Raised vegetable beds in the garden – how and why.

Summer, Vegetables

February 21, 2011

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One of the new raised beds in the vegetable garden

I have just this weekend completed another stage in my garden by edging two beds I built last year.  Our block of land is on a slope and in order to get a level planting surface raised beds are necessary, effectively as a form of terracing.  The edging of the beds created semi-raised beds (see photo).

I am a fan of edging vegetable beds for a number of reasons.  Firstly it makes an effective barrier to weeds/grass entering the bed, particularly if you have invasive grass species in your lawn like cooch or kikuyu.  Once these get into a bed they can be difficult to eradicate, and prevention is better than cure.

Raised garden beds also provide easy access, particularly for those who find it difficult to bend.  My beds are a little low for this to be a benefit but I that was one of my aims I would add another row of sleepers for height.

Those will heavy soils will also find raised vegetable beds to be of benefit.  Nobody likes to stand with their feet in water, and vegies are no exception.  One downside of this increased drainage though that I have found is in summer the drainage can be too fierce.  I have lined the walls of several of my other raised beds with plastic to reduce the passage of water out of the bed through the sides.

In addition vegies ideally need 40 cm depth of soil to grow well.  If you have heavy soil digging to this depth can be backbreaking work.  Raising the garden bed up a sleeper depth enables you to add soil/compost/manure and avoid the heavy slog of deep digging.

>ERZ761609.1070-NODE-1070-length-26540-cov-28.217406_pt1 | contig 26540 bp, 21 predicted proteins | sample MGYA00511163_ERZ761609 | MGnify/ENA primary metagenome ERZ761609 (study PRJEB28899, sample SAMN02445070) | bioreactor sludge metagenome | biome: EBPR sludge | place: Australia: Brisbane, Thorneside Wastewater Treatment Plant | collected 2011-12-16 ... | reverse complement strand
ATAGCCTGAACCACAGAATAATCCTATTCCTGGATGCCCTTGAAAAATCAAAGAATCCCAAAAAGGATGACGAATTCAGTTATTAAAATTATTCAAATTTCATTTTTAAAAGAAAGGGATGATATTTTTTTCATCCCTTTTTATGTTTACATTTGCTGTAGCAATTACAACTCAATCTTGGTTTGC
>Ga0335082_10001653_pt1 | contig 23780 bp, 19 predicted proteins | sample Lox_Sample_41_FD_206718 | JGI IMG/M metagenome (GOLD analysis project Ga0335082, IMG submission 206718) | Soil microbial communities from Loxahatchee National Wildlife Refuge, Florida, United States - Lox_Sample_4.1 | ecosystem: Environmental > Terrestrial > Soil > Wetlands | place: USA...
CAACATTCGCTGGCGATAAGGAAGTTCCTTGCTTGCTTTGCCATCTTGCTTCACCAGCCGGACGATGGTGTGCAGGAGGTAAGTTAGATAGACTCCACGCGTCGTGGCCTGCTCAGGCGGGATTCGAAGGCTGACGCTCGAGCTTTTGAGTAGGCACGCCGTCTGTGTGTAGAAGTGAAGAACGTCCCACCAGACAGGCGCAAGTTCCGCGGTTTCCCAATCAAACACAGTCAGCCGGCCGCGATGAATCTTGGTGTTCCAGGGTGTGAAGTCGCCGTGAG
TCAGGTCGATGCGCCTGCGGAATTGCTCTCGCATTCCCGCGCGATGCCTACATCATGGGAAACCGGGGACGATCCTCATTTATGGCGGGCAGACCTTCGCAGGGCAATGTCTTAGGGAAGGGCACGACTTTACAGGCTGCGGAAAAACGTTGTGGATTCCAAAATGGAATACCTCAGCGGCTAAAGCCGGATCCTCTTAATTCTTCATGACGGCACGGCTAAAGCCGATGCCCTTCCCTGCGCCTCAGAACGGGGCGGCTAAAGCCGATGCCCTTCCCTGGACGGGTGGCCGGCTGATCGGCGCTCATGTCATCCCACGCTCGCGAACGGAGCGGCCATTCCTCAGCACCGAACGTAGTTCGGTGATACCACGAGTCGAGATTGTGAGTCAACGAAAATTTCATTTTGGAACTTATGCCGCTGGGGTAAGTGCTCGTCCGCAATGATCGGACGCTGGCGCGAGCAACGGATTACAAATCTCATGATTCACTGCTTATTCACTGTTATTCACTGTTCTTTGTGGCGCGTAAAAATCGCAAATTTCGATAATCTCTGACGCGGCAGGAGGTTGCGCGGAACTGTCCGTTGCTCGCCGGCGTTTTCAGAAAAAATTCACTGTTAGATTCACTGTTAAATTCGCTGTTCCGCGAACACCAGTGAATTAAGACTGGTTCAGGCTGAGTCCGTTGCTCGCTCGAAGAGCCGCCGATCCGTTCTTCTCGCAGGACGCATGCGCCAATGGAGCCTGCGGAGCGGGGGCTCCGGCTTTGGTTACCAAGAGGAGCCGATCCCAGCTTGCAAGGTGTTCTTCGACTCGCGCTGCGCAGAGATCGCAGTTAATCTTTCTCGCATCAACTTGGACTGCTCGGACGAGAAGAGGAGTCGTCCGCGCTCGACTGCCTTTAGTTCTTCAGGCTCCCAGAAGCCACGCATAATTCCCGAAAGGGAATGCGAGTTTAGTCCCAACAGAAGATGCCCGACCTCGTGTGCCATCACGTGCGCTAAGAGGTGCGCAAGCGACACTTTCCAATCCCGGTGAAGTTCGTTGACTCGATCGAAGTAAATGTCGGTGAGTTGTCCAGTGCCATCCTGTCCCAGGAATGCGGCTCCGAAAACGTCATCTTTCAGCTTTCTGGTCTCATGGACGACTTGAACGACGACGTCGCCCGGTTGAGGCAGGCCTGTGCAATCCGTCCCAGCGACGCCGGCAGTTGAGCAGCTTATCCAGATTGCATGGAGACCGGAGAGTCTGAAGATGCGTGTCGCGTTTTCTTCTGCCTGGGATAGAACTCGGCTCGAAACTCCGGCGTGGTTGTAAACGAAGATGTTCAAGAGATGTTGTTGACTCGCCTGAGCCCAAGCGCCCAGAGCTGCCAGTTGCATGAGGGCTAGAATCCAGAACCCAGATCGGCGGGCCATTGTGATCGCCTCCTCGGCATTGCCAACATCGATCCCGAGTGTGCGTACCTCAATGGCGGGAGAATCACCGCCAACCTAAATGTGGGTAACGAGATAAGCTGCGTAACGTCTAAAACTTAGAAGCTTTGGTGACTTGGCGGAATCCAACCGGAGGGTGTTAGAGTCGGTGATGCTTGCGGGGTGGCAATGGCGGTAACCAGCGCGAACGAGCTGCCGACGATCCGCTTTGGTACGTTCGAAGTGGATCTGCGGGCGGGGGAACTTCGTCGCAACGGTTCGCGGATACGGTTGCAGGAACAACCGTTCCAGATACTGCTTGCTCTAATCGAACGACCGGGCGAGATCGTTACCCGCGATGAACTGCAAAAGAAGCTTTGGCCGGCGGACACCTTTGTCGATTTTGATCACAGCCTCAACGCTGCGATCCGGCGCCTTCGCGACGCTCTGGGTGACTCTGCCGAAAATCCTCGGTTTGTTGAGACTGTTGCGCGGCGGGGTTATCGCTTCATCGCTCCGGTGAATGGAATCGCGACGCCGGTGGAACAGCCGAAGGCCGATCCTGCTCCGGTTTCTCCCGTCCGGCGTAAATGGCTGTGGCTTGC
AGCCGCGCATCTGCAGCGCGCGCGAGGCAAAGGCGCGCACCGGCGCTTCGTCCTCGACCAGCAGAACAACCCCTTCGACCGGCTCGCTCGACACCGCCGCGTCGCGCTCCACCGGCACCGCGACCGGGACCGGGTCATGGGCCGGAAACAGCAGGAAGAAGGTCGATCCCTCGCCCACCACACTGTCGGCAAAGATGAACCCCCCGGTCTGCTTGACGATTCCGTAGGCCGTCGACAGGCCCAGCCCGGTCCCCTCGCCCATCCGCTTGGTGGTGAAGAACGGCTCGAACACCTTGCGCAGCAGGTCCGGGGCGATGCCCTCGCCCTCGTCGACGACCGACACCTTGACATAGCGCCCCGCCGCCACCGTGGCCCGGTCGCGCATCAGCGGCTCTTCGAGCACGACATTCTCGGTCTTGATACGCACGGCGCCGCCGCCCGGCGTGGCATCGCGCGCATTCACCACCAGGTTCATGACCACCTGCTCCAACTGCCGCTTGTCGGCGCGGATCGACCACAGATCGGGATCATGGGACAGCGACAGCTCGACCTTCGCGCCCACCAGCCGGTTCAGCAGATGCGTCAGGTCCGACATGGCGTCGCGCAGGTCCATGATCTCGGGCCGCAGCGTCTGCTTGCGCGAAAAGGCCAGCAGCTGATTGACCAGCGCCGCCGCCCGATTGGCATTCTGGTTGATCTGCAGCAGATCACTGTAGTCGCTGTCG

Contaminated soils are also a good reason to have the higher style of garden bed.  This lifts the vegies up above the contamination giving you safer food.

Lastly I like raised beds because they give the garden a certain aesthetic beauty.  Their semiformal nature gives a structure to the vegetable garden that is often lacking.  But perhaps that is just my virgo love of order!

To make my raised gardens I prefer to use red-gum or mixed species sleepers (not treated pine!) and just bolt them together using galvanised coach screws.  On the pictured bed I also used some bricks I had lying around on the base as the drop was too big to use one sleeper and not quite enough to justify two.  If you were using two rows of sleepers you would need to find a way to join the two layers together so the top one won’t slip off the bottom one.

So do you use raised beds in your garden?  What have been your reasons and have they been a success?  Let me know by posting a comment below.

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One Response to “Raised vegetable beds in the garden – how and why.”

  1. I loved reading this article I will be sure to tell my friends about this and link to it as well. Thanks

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